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Too Many Bees - Now in Roof

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Too Many Bees - Now in Roof

Post  thebarley7 on 9/26/2012, 11:52 pm

So I was noticing an awful lot of bees the past two days, and it appears they have made a home in the roof or wall of my house. On the picture below notice the upper window covered in plywood. (Thanks Hurricane Isaac). At the peak is where they are getting inside. They have done this before a few years ago but on the outside, huge honeycombs hanging from under the roof. Now I think they are in the wall.

[img][/img]

They are getting in by entering along the ridges of the soffit, so caulking is impractical. How can I encourage them to leave? Especially with the garden "buffet" right downstairs? I had one bee torment me for over an hour while planting a 4x8 box yesterday. They are not getting behind the covered window, they are going in the roof. I can hear them in the wall in the attic. I will not poison them. Sad Any beekeepers out there?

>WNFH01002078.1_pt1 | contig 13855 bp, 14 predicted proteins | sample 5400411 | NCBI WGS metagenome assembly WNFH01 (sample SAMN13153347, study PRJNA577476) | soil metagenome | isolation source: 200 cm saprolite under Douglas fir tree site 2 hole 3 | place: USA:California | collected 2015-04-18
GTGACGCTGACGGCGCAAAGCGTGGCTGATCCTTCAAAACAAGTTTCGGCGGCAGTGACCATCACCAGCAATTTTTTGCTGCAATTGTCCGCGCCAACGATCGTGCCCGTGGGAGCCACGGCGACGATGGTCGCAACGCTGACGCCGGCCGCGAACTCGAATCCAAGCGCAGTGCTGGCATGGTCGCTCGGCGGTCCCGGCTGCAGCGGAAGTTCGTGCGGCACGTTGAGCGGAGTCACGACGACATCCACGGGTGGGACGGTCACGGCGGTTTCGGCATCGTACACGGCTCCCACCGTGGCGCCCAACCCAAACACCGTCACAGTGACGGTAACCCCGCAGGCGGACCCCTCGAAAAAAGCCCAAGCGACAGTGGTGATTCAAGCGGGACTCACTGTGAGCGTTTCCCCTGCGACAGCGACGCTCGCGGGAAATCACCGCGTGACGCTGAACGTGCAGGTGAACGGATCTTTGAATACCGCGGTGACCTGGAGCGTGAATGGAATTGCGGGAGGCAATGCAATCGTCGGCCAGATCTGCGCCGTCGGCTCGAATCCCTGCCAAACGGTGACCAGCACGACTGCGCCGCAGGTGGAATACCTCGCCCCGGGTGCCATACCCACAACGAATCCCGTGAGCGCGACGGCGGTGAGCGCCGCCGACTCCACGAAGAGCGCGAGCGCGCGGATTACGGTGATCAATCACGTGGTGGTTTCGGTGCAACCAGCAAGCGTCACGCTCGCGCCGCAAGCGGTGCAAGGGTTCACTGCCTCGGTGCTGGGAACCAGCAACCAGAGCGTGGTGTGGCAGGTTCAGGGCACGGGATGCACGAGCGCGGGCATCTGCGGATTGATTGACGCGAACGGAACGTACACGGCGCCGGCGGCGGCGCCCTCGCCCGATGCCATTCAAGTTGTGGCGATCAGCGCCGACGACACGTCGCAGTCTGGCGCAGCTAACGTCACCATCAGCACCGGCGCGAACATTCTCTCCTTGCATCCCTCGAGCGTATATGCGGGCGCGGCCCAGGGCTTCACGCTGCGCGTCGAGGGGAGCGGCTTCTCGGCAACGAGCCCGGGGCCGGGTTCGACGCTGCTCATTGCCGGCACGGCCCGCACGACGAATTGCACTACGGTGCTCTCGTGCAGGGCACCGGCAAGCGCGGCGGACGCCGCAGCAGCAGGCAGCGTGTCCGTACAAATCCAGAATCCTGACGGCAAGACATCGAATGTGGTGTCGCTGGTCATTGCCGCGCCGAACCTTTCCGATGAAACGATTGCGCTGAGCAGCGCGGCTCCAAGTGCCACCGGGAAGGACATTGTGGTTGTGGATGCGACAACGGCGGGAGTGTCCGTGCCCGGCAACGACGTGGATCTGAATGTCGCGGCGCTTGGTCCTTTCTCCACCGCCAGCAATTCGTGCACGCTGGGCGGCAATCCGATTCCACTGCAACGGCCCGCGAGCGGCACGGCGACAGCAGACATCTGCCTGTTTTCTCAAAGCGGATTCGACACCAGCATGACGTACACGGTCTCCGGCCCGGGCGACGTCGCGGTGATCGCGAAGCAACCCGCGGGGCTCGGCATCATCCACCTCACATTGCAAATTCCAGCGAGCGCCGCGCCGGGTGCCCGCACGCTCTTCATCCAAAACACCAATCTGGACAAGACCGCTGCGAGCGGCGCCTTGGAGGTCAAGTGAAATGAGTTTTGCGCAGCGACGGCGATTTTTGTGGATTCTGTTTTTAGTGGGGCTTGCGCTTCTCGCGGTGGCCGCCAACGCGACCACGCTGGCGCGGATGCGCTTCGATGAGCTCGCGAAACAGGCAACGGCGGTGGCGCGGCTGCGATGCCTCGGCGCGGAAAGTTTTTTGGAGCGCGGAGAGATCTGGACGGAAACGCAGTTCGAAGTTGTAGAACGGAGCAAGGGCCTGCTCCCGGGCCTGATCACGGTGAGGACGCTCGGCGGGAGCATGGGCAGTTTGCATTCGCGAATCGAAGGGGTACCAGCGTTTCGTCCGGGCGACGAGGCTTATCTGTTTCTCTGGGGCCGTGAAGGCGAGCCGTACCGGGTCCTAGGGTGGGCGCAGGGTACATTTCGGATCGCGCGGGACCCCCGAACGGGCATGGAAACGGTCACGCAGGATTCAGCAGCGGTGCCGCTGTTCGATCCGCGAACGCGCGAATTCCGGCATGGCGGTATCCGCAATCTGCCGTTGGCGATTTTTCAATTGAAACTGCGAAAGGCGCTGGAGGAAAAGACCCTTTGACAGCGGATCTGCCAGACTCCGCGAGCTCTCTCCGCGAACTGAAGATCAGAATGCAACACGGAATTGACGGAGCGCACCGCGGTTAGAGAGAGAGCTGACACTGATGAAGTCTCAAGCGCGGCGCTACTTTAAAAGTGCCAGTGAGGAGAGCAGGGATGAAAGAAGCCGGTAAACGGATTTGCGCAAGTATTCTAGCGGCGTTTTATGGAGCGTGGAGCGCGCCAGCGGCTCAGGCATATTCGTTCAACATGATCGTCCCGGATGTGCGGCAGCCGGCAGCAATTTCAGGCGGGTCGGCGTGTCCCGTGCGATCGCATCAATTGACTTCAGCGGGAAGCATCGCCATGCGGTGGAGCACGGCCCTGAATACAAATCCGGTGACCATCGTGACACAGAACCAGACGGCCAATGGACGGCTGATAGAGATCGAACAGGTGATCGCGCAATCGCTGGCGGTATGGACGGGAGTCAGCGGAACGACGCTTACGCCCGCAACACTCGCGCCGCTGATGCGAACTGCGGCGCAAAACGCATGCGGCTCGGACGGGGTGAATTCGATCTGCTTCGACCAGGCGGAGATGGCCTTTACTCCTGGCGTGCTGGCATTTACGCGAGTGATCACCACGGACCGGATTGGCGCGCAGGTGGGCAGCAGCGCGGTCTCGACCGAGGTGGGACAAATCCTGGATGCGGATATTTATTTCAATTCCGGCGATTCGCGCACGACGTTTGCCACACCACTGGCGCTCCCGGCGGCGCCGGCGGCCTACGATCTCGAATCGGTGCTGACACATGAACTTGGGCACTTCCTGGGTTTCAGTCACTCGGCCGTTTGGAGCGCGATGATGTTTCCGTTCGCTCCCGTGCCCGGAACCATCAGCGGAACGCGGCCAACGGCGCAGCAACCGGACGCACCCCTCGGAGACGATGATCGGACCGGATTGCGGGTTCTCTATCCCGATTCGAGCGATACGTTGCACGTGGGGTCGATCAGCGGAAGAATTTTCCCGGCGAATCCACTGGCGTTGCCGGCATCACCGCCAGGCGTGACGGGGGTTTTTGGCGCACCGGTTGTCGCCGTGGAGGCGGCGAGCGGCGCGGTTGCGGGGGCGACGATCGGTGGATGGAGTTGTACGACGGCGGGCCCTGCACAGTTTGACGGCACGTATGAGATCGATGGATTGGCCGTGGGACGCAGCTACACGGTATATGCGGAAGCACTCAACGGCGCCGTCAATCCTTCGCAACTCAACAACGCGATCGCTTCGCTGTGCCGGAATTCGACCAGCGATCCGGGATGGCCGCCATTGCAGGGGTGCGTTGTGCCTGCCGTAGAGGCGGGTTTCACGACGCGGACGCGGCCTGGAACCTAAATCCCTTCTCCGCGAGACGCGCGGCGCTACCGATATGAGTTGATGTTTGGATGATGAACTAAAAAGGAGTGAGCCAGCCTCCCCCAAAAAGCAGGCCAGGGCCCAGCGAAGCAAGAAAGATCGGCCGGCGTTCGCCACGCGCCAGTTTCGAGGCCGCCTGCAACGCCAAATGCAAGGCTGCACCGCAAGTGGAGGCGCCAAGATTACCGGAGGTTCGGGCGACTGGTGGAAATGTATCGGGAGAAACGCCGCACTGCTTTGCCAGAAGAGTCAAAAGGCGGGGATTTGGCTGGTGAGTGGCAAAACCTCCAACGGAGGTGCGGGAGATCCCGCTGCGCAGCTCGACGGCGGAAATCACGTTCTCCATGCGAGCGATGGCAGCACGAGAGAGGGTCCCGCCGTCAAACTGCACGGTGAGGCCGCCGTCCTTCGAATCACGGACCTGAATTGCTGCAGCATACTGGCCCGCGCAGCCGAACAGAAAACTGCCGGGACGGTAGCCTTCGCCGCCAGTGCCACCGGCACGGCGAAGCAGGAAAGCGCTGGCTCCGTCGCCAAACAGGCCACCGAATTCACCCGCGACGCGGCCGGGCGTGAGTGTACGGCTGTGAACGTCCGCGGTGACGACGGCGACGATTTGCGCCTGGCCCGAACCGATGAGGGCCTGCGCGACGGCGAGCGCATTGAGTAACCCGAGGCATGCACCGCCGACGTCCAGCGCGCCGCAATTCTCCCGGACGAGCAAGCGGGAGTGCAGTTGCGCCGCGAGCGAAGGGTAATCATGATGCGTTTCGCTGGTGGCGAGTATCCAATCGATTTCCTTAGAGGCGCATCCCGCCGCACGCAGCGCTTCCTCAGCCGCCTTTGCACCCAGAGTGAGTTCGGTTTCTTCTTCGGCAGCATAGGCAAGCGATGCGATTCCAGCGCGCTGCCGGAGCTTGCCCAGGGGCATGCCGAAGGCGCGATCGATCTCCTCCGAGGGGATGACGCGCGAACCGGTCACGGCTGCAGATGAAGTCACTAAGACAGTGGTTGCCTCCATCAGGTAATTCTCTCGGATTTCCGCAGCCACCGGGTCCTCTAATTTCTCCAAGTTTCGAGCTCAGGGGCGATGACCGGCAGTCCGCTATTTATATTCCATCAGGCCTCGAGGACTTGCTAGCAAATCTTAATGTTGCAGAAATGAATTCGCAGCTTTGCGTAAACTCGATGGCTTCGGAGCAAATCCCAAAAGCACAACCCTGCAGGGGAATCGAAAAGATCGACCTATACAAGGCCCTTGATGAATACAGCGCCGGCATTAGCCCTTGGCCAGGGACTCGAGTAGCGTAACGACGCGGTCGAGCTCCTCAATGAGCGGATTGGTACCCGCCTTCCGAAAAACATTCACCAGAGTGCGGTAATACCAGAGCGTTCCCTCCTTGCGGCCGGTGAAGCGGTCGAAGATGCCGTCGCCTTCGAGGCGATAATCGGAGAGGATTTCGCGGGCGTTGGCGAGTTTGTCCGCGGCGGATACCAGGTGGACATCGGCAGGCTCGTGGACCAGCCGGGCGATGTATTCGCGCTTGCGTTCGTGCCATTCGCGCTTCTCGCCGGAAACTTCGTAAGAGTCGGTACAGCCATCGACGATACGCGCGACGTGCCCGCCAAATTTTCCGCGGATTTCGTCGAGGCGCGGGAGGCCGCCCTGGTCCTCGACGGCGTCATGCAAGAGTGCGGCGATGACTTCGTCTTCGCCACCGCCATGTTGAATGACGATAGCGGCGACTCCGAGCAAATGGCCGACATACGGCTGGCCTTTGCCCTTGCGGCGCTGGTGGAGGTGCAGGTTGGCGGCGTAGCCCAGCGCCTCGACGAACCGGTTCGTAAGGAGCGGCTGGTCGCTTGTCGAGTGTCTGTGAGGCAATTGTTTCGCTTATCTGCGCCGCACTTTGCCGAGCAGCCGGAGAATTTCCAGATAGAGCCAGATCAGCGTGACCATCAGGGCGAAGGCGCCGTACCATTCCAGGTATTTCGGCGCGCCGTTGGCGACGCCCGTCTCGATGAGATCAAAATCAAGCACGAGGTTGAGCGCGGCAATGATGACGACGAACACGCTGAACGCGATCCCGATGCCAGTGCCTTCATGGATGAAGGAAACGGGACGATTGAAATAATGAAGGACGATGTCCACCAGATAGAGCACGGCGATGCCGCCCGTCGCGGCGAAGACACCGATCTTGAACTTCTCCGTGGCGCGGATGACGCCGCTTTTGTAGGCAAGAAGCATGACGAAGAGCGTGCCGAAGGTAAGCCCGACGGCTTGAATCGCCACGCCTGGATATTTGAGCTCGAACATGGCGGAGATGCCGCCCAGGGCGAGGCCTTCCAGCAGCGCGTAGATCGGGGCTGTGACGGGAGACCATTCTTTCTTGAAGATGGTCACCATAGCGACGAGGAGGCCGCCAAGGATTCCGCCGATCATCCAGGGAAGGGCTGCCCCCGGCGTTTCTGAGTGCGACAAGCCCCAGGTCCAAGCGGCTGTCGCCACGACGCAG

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Re: Too Many Bees - Now in Roof

Post  greatgranny on 9/27/2012, 12:29 am

I was just going to suggest - before I finished reading your post - that a bee keeper would be able to get them out. It sounds like a queen decided to swarm for a new home. Not that I would expect anyone to live with them.

When I was a little girl we lived in my grandparents old house. In the summer I noticed a sticky substance on the stoop leading to the 2nd floor. Being a kid, I stuck my finger on it and then tasted it. Yikes. It was very sweet. When I showed it to my parents they noticed that a lot of bees were in a window nearby. Sure enough. They had made a hive behind the siding. The house wasn't insulated so they had the entire width of the 2x4 studs to make a new home. Don't recall how my Dad got them out - but he did.

Package yours up and send them to we who don't see many bees. JK of course.
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Re: Too Many Bees - Now in Roof

Post  southern gardener on 9/27/2012, 12:35 am

im sorry about your bees, but your garden is gorgeous! so green and lush! i have no idea on what to do tho sorry!!
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Re: Too Many Bees - Now in Roof

Post  camprn on 9/27/2012, 6:23 am

I was recently reading about a relatively new law in Florida that states any one who does a cut out to extricate bees from a structure has to have a pest control license number.

I suggest you contact a local beekeeper, or beekeeping club and see if any of them can do the cut out or otherwise encourage the bees to move into a hive box.